“The influx of migrant workers to Karnataka began many years ago after locals began charging more than around Rs 500 per day for eight hours of work, even though some workers do not work for an entire eight hours. Migrant workers don't cause any trouble and do their work diligently," says Maleyanda Ponappa, a coffee and pepper grower in Mukkodlu, who estimates that he has lost about 5 acres of his produce, out of a total 22 acres.
The workers don’t dispute the wages they are given, as they prefer the steady flow of income compared to desperate search for work in their home state, where they say, jobs are hard to come by.
Mukkodlu in Kodagu district after a landslide
However, after the floods in Kodagu this week, these workers will now have to rebuild their lives, possibly away from Kodagu.
While many estate owners don’t intend to retain the migrant workers, they neither plan to replace them with local workers, as they believe there will be little work to do for the foreseeable future following the floods.
"It will take around seven to eight years to re-start growing coffee or pepper in the damaged areas. It will be at least 10 years before they start giving yields anywhere close to the amount that is currently being produced," adds Maleyanda.
The NRC factor
Most of the migrant workers in the Madapura relief camp are from Assam. The workers had just returned to Kodagu early this month, after going to their hometowns to provide documents for the National Register of Citizens (NRC).
“While some names have been included in the NRC list, many had to go back to Assam with all their documents to prove their citizenship,” says Noor Hussain, who has been working in Kodagu for four years.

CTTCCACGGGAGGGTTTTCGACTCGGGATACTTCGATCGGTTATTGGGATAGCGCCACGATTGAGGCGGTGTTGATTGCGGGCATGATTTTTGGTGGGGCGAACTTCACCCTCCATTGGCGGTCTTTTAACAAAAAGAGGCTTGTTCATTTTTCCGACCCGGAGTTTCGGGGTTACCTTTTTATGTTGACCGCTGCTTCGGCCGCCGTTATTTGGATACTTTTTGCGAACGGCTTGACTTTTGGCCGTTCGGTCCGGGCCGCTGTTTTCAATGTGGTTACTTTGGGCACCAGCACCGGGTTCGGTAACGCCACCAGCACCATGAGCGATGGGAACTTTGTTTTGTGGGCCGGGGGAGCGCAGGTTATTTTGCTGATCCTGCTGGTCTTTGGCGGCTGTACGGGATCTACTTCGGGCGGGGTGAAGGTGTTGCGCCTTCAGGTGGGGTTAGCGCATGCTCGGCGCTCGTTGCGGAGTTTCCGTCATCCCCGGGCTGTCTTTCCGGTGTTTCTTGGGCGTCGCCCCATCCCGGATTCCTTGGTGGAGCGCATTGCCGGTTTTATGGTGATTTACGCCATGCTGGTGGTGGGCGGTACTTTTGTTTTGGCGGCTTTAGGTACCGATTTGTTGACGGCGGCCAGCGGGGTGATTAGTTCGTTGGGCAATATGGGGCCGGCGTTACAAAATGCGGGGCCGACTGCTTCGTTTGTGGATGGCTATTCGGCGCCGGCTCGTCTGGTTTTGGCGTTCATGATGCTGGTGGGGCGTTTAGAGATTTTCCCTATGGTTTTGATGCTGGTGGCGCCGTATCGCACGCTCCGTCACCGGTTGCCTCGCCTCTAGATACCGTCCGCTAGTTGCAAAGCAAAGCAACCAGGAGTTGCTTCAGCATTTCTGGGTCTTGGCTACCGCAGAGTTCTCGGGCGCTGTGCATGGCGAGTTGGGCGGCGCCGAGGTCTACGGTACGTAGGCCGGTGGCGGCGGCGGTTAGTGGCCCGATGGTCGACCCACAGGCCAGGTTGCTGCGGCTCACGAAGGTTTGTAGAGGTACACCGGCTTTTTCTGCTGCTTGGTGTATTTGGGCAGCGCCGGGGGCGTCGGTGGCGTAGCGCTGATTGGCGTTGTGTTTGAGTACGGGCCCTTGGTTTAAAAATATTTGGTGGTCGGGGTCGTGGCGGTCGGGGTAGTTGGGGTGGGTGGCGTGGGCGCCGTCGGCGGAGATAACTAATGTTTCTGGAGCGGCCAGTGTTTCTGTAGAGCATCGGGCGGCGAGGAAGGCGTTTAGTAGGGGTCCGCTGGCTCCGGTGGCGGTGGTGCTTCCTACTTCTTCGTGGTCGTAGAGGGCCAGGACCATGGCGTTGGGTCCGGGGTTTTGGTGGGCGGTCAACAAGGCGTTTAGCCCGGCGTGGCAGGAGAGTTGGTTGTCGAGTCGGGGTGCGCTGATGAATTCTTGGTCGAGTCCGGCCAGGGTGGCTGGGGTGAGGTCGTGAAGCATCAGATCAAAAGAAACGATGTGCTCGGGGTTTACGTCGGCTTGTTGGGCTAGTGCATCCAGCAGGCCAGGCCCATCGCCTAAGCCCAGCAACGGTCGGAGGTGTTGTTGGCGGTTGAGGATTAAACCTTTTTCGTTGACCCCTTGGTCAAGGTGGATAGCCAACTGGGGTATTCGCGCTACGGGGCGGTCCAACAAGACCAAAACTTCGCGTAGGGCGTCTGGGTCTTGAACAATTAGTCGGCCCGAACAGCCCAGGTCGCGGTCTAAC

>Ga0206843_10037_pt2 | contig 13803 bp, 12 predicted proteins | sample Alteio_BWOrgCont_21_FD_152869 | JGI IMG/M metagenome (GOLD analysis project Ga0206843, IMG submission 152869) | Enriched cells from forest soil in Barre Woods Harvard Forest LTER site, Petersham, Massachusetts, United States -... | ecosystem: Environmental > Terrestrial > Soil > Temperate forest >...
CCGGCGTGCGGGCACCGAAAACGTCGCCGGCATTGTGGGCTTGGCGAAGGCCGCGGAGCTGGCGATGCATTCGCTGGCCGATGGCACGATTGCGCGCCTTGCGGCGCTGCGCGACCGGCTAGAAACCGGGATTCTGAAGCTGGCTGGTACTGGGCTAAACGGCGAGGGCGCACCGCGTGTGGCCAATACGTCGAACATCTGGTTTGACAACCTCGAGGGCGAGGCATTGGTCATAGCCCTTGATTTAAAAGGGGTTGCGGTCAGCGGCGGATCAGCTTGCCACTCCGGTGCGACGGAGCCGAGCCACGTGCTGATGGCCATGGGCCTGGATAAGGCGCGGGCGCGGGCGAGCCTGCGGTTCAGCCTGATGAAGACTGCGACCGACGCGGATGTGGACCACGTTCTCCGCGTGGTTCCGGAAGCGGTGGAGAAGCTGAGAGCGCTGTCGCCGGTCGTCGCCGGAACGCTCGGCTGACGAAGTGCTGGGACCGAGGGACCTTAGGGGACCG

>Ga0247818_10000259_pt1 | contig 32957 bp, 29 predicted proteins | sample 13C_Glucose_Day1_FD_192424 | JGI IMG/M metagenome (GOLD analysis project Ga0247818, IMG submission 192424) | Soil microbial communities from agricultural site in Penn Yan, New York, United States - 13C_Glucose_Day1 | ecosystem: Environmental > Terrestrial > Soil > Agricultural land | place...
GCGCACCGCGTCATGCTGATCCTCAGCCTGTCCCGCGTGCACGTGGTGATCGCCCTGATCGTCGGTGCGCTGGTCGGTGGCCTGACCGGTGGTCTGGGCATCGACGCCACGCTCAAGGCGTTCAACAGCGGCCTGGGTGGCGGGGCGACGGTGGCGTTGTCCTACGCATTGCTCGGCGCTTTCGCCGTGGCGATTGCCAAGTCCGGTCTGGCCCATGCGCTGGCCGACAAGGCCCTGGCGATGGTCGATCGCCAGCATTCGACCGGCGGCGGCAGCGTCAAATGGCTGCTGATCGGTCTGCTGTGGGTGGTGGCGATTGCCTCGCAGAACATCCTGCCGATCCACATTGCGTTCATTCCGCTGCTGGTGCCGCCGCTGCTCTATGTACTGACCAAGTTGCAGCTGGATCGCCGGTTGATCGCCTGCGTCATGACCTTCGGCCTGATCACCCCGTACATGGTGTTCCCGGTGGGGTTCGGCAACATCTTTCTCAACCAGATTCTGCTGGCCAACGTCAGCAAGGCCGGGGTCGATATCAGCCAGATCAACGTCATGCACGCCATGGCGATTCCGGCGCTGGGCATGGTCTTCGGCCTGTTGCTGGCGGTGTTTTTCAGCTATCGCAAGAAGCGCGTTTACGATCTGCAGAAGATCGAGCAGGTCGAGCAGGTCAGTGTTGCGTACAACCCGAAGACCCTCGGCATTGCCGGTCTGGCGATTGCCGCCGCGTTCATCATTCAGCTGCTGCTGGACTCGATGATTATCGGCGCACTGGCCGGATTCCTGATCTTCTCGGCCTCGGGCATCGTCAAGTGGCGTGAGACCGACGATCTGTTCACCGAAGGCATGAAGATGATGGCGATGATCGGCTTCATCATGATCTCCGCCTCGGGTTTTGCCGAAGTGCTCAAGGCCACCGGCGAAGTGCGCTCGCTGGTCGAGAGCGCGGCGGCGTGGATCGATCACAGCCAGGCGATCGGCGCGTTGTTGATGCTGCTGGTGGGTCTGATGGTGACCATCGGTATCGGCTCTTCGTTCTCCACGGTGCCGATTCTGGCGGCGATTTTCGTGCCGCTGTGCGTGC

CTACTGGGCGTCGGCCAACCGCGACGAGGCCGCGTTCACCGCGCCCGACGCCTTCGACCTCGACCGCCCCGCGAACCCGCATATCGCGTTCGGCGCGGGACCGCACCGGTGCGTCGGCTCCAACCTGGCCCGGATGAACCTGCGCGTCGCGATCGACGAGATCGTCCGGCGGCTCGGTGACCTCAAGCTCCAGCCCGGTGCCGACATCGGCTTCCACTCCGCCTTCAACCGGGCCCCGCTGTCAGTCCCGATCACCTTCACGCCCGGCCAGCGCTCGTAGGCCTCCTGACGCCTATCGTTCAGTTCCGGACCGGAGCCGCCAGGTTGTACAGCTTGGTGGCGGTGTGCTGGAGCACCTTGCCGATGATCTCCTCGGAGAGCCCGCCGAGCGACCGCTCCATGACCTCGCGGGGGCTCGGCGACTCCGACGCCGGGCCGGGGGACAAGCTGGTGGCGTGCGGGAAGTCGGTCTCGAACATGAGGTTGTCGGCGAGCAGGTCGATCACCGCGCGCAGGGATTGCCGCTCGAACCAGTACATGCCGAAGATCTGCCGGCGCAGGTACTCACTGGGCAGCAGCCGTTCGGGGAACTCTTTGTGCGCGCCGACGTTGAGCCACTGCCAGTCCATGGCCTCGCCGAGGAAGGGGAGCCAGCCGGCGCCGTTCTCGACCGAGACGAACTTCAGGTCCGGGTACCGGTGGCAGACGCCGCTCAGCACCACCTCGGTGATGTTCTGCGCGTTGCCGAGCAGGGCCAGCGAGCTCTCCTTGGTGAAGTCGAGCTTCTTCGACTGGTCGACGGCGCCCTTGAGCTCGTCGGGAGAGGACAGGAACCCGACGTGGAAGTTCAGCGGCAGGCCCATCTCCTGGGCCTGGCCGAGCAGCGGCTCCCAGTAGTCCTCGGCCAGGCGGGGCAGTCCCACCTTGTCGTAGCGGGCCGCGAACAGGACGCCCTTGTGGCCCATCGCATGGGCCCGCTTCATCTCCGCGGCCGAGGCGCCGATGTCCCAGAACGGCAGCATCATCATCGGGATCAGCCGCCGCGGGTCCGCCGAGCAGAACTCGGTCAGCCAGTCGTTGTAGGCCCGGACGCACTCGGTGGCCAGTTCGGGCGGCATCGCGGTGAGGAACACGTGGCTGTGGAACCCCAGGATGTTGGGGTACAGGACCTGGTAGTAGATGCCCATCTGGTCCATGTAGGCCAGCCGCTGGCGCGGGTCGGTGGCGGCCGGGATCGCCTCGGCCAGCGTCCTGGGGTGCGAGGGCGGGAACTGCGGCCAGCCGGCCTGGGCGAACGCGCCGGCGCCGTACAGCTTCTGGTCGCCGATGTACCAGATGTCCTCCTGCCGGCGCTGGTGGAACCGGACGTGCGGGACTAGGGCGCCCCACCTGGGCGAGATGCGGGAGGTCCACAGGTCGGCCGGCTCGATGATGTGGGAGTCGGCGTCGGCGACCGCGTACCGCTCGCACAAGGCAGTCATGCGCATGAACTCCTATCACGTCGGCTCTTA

The draft of the National Register of Citizens (NRC), published on July 30, excluded over 40 lakh people, who were unable to produce legacy documents from or before 1971.
They will be allowed to file complaints with the authorities from August 30, in order to be included in the draft. The Supreme Court is still deciding on the duration and changes in the process of addressing the complaints. The apex court is currently in discussions with social interest groups and the NRC compilers on the specifics of the process.
Several migrant workers in Kodagu, including Shamsun's husband Samir Ali, had gone to Assam with all necessary documents to file a complaint after their names were excluded from the draft list published in July.
Migrant workers at the relief camp in Madapura, Kodagu
The workers fear they would not have any important documents proving their citizenship when local authorities from Kodagu visit the camps to make a list of people there. And since they prefer continuing to work in these estates, at least for a short period, this is proving worrisome. “We want to continue working here for at least a year and then eventually go home,” he adds.
An uncertain future
These migrant workers are also viewed with a degree of resentment by the residents of Madapura and its neighbouring villages.
“The owners bring them here for work and they live inside the estates; however, the residents here feel that they are taking away our work,” says Sharan, a resident of Madapura, adding, “Let them stay in the relief camps. We are not saying no to that but we need to find a solution after the rains subside.”
Few areas of Kodagu district like Mukkodlu, Hattihole and Moothoklu, have been washed away by the floods and landslides in the district. The extent of the damage caused by the floods is yet to be assessed by the district administration and hundreds of migrant estate workers in the district are waiting to see if they will be sent back to their home state.
“They need not necessarily be sent back. They can find ample opportunities in the southern part of Kodagu, which has not been majorly affected by the rains,” says Madan Boppanna, who is coordinating relief materials at the Madapura Relief Camp.
Officials in the district, meanwhile, are scrambling to rescue the remaining people stranded in the hills and are focused on keeping relief camps stocked with materials.
The future is uncertain for hundreds of these migrant workers, who have made relief camps their temporary home in the last few days. Having left Assam due to floods, some migrant workers are re-living the situation, only this time in Kodagu.